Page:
Modeling and Control of an Electromagentic Transducer for Vibratory Energy Harvesting Applications

Thumbnail Image




Cassidy, Ian Lerner


Scruggs, Jeffrey T

Journal Title

Journal ISSN

Volume Title

Repository Usage Stats



The primary focus of this thesis is on the modeling and control of an electromechanical transducer to harvest energy from large structures (e.g. buildings and bridges). The transducer consists of a back-driven ballscrew coupled to a permanent-magnet synchronous machine. Developing control algorithms to take full advantage of the unique features of this type of transducer requires a mechanical model that can

adequately characterize the device's intrinsic nonlinear behavior. A new model is proposed that can effectively capture this behavior. Comparison with experimental results verifies that the model is accurate over a wide range of operating conditions and that it can be used to correctly design controllers to maximize power generation.

In most vibratory energy harvesting systems the disturbance is most appropriately modeled as a broadband stochastic process. Optimization of the average power generated from such disturbances is a feedback control problem, and the controller can be determined by solving a nonstandard Riccati equation. In this thesis we show that appropriate tuning of passive parameters in the harvesting system results in a decoupled solution to the Riccati equation and a corresponding controller that only requires half of the states for feedback. However, even when the optimal controller requires all of the states for feedback, it is possible to determine the states that contribute the most to the power generation and optimize those partial-state feedback gains using a gradient descent method.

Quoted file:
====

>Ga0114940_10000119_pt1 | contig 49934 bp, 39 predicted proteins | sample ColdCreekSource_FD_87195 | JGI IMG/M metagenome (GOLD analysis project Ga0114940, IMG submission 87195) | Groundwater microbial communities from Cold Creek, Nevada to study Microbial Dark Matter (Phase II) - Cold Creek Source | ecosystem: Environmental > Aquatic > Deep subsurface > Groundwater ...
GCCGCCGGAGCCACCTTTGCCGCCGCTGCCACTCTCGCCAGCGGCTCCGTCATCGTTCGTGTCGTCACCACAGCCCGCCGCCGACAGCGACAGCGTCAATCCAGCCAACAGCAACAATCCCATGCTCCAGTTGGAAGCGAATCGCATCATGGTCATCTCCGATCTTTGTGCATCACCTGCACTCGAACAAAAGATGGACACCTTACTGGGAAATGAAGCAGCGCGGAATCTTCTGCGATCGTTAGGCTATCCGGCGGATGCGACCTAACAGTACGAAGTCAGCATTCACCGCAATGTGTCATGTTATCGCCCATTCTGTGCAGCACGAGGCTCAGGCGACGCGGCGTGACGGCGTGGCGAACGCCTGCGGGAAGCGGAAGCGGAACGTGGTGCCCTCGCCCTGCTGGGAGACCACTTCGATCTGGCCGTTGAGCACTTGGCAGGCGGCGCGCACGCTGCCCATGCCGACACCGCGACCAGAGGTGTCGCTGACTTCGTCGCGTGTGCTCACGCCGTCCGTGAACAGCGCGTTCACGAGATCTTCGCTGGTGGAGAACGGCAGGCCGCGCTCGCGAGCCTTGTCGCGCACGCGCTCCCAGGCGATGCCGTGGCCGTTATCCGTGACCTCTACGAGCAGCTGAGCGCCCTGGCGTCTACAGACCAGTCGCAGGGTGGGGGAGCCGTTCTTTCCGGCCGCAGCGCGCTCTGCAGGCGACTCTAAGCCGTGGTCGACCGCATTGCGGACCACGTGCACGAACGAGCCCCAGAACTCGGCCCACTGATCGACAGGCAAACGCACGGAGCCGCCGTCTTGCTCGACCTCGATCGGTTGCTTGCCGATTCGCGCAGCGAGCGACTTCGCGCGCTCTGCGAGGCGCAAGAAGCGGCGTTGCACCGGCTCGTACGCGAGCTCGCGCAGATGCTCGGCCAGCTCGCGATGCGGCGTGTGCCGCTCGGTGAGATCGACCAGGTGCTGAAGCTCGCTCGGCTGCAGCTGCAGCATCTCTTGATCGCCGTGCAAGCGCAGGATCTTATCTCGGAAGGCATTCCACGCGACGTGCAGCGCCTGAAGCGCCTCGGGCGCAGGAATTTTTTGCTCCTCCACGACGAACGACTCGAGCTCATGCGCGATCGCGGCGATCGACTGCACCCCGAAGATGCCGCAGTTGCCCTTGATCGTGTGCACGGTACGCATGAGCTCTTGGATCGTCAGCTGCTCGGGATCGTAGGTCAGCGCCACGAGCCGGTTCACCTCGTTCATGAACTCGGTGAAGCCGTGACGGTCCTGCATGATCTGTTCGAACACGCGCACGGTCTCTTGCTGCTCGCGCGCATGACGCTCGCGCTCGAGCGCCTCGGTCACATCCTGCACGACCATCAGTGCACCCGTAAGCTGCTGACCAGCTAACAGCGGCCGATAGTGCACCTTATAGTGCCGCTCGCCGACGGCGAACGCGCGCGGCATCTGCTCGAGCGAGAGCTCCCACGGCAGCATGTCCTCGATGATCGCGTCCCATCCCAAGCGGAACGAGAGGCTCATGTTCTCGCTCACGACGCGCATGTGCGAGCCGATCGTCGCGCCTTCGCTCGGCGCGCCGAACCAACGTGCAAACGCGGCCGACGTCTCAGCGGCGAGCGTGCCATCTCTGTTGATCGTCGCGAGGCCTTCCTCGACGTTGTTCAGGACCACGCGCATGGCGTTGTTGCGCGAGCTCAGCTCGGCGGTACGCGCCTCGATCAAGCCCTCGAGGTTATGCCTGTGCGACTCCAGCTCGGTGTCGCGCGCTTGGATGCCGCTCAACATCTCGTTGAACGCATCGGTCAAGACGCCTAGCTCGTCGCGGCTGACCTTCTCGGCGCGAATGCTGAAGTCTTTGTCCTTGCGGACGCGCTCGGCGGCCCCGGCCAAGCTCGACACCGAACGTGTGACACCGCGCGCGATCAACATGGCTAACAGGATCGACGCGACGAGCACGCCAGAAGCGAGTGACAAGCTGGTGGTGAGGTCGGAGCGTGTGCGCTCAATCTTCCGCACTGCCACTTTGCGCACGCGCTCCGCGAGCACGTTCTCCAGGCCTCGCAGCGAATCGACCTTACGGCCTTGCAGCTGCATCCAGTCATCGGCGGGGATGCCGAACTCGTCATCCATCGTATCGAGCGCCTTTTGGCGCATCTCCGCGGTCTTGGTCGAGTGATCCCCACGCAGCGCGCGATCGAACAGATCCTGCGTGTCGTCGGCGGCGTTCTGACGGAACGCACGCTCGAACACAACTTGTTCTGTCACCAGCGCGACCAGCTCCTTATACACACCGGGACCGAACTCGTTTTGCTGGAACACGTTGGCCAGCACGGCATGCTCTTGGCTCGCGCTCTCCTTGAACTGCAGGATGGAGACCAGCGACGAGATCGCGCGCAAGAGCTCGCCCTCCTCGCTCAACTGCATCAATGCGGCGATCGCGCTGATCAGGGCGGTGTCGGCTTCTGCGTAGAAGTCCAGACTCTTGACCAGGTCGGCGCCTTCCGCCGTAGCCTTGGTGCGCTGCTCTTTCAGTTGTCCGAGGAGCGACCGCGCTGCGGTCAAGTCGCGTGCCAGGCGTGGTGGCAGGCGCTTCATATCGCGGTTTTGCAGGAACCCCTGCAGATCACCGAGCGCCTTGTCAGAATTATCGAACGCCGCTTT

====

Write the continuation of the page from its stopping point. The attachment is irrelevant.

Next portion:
To demonstrate the energy harvesting capability of the transducer, impedance matching theory is used to optimize power from a small, base-excited single-degree-of-freedom (SDOF) oscillator. For this system, both theoretical and experimental investigations are compared and results are shown to match closely. Finally, statistical linearization is used to determine the optimal full-state controller and the optimal static admittance for the experimental SDOF oscillator when it is excited by a stochastic disturbance.





Cassidy, Ian Lerner (2011). Modeling and Control of an Electromagentic Transducer for Vibratory Energy Harvesting Applications. Master's thesis, Duke University. Retrieved from


Dukes student scholarship is made available to the public using a Creative Commons Attribution / Non-commercial / No derivative (CC-BY-NC-ND) license.